We revel in the late summer sun and heat as the unusually cool July has melted into a warmer August and progressed to intense Indian summer during the month of September.  The beach was ideal with the lack of crowds, and we were able to maintain golden tans well into October.  Only now, mid-October, are we experiencing some cooling of the weather with temperatures in the mid-20s celsius.  It is perfect strolling and shopping weather but getting cool on the beach.  Our surprise restaurant oasis La Voile Rouge has virtually disappeared, even the plumbing has been wrenched from the sand, and there is nothing left of it.  It will most likely be rebuilt next year in late May or June.

La Rentrée is here.  I rejoin my weekly French class, renew friendships with people who have been on vacation, pull out a few sweaters from storage and pack the beach bag away until next summer.  Narbonne ville is buzzing with renovation and construction projects all over town.  In fact their latest logo is a bright yellow bumble-bee sporting a construction hat and a set of plans in hand. 

It will be a hard-working city in the months to come.  I watch my step as I pick my way through the steel fences around my favorite bakeries and wonder how the workers there can tolerate the constant noise and dust around them daily.  An enormous trench forces the car traffic to divert onto les barques.  Several restaurants are affected.  Hopefully, Narbonne will pull this project off successfully without adversely affecting too many businesses. 

If there an important archaeological find during all this digging then the construction will halt to allow a proper excavation that could last for months, even years.  That is what the Narbonnaise rumor mill says will most likely occur.  It's all about time, the times past and time forward, and only time will tell.

French Vocabulary

la toute – all of…

la marraine – the godmother

une vraie phénomène – a true phenomenon

star-du-jour – the latest celebrity or ‘flavor of the month’

Les Moulins de Mon Cœur – the windmills of my heart

allo rentrée – hello re-entry.  la rentrée is actually a fifth season in France that marks the return to school and work from summer vacations.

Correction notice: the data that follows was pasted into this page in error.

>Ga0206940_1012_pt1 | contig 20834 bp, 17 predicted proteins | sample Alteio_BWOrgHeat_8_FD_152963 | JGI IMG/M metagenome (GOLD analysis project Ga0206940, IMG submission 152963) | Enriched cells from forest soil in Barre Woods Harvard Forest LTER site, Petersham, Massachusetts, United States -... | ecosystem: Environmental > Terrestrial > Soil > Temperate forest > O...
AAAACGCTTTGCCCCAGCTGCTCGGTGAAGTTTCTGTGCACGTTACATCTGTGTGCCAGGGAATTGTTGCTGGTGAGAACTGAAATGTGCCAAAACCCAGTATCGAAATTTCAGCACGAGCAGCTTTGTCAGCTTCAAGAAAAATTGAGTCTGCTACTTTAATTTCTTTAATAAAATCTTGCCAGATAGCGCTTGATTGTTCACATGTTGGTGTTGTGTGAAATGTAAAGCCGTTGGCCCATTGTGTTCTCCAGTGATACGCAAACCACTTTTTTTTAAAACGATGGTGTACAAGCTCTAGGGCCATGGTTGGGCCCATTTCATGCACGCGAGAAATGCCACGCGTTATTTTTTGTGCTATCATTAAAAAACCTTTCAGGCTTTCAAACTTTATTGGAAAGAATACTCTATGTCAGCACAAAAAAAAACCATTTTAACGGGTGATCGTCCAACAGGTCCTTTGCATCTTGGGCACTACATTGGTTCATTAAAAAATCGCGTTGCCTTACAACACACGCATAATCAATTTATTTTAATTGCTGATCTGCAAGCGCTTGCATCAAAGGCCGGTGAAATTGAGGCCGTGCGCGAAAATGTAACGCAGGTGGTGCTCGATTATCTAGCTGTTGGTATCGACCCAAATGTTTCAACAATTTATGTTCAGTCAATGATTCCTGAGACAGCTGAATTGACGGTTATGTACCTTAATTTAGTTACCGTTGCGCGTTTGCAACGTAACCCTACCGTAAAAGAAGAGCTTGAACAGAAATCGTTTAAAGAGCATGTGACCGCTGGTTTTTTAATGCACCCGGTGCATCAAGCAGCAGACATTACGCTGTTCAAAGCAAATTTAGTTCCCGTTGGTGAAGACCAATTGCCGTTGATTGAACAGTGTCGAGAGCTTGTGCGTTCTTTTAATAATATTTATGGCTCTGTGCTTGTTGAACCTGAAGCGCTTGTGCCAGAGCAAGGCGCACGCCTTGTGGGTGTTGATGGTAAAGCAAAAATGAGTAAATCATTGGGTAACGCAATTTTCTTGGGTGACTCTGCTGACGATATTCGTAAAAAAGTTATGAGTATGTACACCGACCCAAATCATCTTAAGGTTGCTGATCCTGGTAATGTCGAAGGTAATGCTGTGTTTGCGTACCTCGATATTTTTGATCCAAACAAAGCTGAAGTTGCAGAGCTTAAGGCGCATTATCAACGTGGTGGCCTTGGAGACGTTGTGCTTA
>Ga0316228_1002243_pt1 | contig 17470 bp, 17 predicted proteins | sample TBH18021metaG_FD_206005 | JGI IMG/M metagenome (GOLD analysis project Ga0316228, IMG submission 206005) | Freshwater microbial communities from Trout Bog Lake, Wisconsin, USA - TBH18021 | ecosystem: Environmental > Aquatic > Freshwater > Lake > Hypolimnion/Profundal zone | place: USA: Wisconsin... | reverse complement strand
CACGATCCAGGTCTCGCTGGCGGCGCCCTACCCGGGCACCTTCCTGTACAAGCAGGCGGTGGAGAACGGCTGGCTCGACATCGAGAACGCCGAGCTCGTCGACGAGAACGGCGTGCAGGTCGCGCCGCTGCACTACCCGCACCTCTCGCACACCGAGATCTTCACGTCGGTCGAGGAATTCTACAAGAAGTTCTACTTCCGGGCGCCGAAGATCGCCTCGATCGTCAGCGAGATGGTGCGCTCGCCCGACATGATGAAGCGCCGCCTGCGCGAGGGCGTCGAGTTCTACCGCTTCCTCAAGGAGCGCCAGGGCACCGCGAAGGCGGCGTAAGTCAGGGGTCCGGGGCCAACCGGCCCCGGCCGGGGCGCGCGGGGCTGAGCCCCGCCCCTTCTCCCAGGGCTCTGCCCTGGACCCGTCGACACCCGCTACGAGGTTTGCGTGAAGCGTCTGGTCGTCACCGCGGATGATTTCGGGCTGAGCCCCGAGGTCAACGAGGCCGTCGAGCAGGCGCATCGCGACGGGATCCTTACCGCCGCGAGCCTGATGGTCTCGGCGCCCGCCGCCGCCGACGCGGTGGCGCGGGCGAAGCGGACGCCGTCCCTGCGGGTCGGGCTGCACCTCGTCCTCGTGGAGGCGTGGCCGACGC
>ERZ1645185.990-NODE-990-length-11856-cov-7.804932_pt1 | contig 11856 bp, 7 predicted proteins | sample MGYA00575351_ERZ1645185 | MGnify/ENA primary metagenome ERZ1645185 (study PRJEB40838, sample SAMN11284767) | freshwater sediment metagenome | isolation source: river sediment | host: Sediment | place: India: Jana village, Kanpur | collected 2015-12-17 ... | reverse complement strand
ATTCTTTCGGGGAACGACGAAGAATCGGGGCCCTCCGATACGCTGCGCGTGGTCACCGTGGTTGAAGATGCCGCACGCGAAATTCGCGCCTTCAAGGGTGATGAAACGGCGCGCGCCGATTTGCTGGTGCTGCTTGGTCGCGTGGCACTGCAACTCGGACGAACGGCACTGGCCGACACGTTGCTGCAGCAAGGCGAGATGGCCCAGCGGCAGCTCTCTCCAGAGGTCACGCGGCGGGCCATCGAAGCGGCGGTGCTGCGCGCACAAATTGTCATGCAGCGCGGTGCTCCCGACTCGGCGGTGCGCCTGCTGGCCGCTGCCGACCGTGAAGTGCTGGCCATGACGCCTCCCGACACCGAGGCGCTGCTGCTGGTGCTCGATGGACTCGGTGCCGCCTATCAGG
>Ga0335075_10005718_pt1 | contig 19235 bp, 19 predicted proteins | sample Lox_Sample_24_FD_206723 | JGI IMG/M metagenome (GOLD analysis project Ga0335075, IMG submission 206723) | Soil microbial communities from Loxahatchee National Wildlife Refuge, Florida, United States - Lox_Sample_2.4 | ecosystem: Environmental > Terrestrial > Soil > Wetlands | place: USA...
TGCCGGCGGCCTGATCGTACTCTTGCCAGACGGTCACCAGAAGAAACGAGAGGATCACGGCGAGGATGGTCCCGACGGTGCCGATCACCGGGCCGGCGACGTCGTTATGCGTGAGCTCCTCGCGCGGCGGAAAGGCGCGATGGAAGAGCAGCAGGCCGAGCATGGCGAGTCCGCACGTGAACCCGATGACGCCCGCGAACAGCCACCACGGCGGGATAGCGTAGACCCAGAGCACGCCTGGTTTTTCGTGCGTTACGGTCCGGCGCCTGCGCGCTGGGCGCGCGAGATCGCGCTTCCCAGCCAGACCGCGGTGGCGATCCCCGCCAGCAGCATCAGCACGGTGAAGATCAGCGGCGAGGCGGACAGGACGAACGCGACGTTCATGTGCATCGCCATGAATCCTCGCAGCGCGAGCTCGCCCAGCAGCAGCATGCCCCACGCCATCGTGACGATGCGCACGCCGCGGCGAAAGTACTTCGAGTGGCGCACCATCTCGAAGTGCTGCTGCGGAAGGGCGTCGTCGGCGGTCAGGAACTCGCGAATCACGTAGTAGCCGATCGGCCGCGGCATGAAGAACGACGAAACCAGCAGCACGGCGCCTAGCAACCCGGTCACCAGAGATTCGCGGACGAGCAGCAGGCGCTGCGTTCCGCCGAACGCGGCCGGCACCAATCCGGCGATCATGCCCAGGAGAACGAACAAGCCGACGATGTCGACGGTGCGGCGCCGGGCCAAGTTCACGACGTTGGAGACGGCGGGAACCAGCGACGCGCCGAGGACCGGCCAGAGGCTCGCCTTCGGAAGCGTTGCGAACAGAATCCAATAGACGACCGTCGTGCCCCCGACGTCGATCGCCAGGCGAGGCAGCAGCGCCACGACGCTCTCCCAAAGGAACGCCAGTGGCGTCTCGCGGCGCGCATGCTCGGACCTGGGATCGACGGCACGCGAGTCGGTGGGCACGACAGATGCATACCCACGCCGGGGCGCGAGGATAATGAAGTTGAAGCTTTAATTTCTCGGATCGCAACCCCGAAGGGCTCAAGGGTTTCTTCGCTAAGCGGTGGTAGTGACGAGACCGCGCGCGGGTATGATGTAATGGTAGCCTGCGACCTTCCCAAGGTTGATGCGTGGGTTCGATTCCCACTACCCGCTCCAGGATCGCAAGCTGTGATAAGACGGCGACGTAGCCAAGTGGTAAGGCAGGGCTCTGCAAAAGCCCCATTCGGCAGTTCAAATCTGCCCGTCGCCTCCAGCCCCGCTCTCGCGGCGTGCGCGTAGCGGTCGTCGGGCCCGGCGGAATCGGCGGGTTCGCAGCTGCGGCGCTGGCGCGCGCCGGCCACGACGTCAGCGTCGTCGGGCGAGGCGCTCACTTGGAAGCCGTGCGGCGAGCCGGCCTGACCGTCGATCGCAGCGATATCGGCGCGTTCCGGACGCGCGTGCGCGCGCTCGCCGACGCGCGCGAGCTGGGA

Les Barques de Narbonne – the areas around the canal where people stroll, there are benches to sit and there is no vehicle traffic.

platane – plane tree (Platanus orientalis)

Voies Navigables de France – Navigable waterways of France.

propriétaire – owner

Carte Bleue – debit card

carte de visite – calling card

bijous – jewels

La Voile Rouge – The Red Sail

EDITOR'S NOTE:  Following are two photos - the first of a diseased plane tree in France along the Canal du Midi and the second of healthy trees taken in September of 2011.  The fungus starts at the base of the tree and spreads while leaves turn color and fall prematurely.  Thankfully, many plane trees in France are in good health in other regions like those in the photo along a highway in the Midi-Pyrénées.

Diseased Plane Tree - Photo courtesy web siteHealthy Plane Trees   ©2011 Cold Spring Press.  All Rights Reserved

For additional information about living in or visiting Narbonne 
by land or canal boat, or for a lovely bed & breakfast stay with the O'Neill's
[] contact

Please visit the Style de Vie page of the FRANCE On Your Own web site to read
Marlane's account of their life on the Canal du Midi.  And read Marlane's earlier
Notes on Narbonne in previous issues of FRANCE On Your Own.
To access them, visit our Archives page and scroll down to the bottom.

  [Photo credits:  Marlane O'Neill 2011 and Cold Spring Press 2011.   All rights reserved.
Mouse over photos for additional descriptions.]